It has done precious little for reducing crime, or even apprehending criminals. The nursery is as unruly as ever, regardless of the nanny's oversight. Not that the streets aren't video friendly. After beheading soldier Lee Rigby on the streets in Woolwich, the jihadi assailants conducted a makeshift press conference with pedestrians while the local constabulary made their leisurely way to the scene of — what, exactly? The crime? The humiliation of Britain? Or perhaps the British future, lying beaten and degraded in the street? It's tough being British today, for those who live there and for those of us who carry a special affection for her from overseas.
So the thanksgiving service on Tuesday for the Queen's coronation jubilee was most welcome. Sixty years ago, on June 2, 1953, the whole world watched. Britain was better then, and to remember that, and the Queen herself, who goes from strength to strength, more admirable now after 60 years of exemplary service than as a young queen, was most welcome.
"A nation watched," preached the new Archbishop of Canterbury, Justin Welby. "It was the first time the whole nation had watched anything as it happened. But this they saw. Pomp and ceremony on a rainy, June day, wrapped in time and custom — very British."
The new archbishop wanted to say that Woolwich — a fortnight ago — was not Britain. The real Britain was 60 years ago. He didn't say exactly that, but it sounded like it. When he did get around to speaking about Woolwich, he said it was Britain at its best — "in the courage of passersby and police" — which it was not. The best of Britain was being feted on the diamond jubilee but no queen lasts forever.
It was, though, a fine sermon from Archbishop Justin, for he went beyond just saluting the royal standard.
"And here, in the grace and providence of God, is the model of liberty and authority which our country enjoys," Archbishop Justin said. "Liberty is only real when it exists under authority. Liberty under authority begins, as the Book of Common Prayer puts it, with our duty to God, 'whose service is perfect freedom.'"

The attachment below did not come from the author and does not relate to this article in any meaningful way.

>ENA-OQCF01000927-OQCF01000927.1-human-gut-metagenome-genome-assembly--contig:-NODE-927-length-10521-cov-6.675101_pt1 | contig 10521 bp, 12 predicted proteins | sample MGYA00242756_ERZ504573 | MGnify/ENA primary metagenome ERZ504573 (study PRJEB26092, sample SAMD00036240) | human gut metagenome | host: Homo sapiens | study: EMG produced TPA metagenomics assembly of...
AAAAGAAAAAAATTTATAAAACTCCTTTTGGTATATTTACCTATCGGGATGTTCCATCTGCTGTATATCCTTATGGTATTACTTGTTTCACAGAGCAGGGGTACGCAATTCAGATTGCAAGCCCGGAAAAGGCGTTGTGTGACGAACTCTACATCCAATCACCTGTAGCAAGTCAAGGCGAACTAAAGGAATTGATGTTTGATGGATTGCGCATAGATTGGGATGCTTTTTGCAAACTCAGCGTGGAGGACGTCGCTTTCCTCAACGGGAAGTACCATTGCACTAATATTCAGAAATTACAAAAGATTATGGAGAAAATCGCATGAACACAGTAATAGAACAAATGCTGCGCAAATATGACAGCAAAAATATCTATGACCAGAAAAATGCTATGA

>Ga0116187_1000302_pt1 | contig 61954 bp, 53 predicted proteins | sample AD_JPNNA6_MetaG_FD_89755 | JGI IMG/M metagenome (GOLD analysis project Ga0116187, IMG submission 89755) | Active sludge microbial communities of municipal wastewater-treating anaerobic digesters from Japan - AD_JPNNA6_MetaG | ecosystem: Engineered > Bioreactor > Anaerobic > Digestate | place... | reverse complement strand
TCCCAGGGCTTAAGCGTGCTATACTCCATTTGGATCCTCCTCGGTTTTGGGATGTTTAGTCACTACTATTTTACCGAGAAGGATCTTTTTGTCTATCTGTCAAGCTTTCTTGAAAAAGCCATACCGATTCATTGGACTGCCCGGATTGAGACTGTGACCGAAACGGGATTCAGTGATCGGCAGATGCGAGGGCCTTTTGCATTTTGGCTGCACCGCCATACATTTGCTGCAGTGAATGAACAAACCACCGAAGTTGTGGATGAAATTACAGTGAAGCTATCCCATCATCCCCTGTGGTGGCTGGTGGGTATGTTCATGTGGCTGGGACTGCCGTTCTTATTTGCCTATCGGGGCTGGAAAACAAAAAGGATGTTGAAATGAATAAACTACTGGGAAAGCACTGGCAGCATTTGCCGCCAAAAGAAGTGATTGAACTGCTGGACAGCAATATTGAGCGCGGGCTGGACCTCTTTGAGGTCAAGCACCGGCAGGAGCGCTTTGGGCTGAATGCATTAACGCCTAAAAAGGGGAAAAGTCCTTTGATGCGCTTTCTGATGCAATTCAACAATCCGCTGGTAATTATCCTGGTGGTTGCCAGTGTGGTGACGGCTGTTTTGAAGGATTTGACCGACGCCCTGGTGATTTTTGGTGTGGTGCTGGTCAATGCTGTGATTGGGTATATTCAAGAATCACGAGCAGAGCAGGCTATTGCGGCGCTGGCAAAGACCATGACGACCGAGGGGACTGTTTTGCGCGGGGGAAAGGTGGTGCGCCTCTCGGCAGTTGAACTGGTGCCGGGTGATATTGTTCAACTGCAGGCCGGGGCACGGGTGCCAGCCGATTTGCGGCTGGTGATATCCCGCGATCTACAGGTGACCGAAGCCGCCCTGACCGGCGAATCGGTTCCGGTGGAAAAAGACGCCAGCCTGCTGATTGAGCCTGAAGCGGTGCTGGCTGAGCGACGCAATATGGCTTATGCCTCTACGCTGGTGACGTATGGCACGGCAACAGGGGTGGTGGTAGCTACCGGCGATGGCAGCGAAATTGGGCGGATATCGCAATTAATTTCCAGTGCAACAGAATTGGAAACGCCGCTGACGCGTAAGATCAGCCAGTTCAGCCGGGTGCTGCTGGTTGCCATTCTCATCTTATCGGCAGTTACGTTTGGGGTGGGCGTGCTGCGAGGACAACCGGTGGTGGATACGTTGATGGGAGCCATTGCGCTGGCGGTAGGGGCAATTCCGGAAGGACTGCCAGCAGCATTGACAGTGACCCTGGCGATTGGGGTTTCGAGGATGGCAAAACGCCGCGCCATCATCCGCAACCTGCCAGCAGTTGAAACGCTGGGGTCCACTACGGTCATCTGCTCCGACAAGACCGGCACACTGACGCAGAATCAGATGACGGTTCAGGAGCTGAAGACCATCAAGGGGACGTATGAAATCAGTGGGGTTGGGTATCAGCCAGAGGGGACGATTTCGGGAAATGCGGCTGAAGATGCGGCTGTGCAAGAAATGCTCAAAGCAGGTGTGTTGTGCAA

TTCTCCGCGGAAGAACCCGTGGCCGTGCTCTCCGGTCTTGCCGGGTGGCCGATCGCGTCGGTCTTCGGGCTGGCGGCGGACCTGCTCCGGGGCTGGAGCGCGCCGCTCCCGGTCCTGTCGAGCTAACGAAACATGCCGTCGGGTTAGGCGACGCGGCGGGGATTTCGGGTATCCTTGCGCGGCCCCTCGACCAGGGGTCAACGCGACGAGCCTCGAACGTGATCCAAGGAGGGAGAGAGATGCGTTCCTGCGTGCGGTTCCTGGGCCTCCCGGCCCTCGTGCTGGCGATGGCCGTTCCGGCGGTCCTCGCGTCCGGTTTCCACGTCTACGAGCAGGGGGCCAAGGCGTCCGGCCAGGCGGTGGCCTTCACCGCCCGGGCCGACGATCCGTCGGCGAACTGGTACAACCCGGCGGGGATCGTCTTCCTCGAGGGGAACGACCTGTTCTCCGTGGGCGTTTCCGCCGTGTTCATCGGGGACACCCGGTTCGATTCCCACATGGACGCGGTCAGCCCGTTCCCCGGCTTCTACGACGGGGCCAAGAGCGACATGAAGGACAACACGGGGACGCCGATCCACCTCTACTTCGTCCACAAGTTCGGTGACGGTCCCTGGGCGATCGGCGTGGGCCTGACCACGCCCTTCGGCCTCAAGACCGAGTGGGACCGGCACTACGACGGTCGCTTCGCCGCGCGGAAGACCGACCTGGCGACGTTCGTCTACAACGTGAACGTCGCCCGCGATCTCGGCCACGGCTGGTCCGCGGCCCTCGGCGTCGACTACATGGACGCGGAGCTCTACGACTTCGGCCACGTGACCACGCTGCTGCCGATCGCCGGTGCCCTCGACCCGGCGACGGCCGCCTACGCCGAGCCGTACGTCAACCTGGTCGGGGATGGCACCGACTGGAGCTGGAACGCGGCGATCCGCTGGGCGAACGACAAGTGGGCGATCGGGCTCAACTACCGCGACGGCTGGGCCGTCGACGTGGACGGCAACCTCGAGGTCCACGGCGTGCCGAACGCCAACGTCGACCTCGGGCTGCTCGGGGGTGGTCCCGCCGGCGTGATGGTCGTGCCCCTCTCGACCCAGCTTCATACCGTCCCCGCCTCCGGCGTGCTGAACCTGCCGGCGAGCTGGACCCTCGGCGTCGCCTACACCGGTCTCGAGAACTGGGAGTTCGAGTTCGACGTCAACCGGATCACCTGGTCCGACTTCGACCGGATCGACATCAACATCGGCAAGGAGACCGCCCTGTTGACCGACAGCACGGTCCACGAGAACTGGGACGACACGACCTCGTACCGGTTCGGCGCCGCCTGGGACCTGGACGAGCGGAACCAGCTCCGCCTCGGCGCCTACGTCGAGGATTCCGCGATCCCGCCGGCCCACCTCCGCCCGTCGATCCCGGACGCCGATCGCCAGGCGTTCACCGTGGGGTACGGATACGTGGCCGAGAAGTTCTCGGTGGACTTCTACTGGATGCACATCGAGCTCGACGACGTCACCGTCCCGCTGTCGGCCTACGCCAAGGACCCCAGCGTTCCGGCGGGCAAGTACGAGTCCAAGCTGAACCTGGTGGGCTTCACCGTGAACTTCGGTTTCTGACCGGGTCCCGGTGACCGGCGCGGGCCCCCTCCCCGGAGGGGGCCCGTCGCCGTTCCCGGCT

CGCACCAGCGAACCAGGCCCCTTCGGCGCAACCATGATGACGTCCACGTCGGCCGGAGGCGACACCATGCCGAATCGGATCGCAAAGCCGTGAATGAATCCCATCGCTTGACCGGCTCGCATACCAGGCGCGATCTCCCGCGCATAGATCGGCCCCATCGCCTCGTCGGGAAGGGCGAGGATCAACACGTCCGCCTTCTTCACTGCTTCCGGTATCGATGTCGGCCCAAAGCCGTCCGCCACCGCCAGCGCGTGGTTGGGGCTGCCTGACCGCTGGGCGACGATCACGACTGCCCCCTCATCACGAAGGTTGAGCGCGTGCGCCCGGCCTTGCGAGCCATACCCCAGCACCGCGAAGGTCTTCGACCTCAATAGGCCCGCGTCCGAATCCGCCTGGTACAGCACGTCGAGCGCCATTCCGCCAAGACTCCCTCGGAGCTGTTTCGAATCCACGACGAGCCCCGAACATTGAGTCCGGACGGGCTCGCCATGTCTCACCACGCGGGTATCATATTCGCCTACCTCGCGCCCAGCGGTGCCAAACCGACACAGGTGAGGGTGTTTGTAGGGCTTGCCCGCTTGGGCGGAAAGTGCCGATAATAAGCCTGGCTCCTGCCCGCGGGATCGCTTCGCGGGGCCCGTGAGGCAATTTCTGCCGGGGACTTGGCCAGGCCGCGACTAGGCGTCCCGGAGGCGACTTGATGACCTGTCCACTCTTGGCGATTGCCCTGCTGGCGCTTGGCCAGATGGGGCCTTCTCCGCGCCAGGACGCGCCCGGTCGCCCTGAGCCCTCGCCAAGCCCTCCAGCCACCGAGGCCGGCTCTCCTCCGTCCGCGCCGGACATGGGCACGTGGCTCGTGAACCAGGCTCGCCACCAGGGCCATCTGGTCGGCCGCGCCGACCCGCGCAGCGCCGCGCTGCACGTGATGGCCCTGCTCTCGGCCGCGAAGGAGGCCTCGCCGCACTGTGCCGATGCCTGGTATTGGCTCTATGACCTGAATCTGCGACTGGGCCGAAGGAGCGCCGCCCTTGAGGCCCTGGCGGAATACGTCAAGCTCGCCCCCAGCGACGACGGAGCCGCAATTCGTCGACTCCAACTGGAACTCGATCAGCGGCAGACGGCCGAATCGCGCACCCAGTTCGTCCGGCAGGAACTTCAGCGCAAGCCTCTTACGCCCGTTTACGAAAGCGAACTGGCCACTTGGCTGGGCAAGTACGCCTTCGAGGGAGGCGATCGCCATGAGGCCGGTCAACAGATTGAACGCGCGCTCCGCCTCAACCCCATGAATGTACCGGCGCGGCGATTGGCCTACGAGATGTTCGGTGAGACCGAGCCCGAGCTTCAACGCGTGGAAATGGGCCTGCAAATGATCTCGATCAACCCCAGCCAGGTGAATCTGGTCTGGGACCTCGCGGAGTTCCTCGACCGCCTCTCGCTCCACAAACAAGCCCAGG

And if our liberty is for something, then that something had better be worthwhile, something enduring, something ennobling, something worthy of aspiring to excellence.
The British homiletic style tends to be reserved, but the Archbishop was rather emphatic, hammering the same phrase a half-dozen times — "liberty under authority." In 1953, that would have been widely accepted, that our freedom is freedom for something, not just the absence of restraint. And if our liberty is for something, then that something had better be worthwhile, something enduring, something ennobling, something worthy of aspiring to excellence. That something would be proposed to us by an authoritative tradition which, having tested the alternatives and found them wanting, was able to propose a worthy purpose for our freedom. The Christian gospel, to which the Queen pledged herself 60 years ago, proposes the great good news that this desired something is actually a someone, God himself, incarnate in Jesus Christ.
Any sense of that is severely attenuated in today's Britain, where authority is thought to be a threat to liberty. Contemporary Britain, like so many other Western cultures, proposes liberty as an end in itself, unmoored from any firm foundation, and undirected toward any great mission. And so freedom runs amok in the streets, and the state authority, having long lost any capacity to propose an authoritative standard, installs video cameras to record the resultant chaos.
"We celebrate today not liberty by itself, which in human weakness turns to selfishness, but liberty under the authority of God," Archbishop Justin continued. "We are never more free, nor better than when we are under the authority of God. The coronation was an ordination, a setting aside of a person for service. Once anointed, her Majesty received symbols, symbols so monumental that they are only bearable by the grace and strength of God."
The symbols of liberty under authority were all present in Westminster Abbey on Tuesday. What they symbolize is absent almost everywhere else.
Reprinted with permission of the National Post and Fr. de Souza.
Father Raymond J. de Souza is chaplain to Newman House, the Roman Catholic mission at Queen's University, Kingston, Ontario. He is the Editor-in-Chief of Convivium and a Cardus senior fellow, in addition to writing for the National Post and The Catholic Register. Father de Souza's web site is here. Father de Souza is on the advisory board of the Catholic Education Resource Center.
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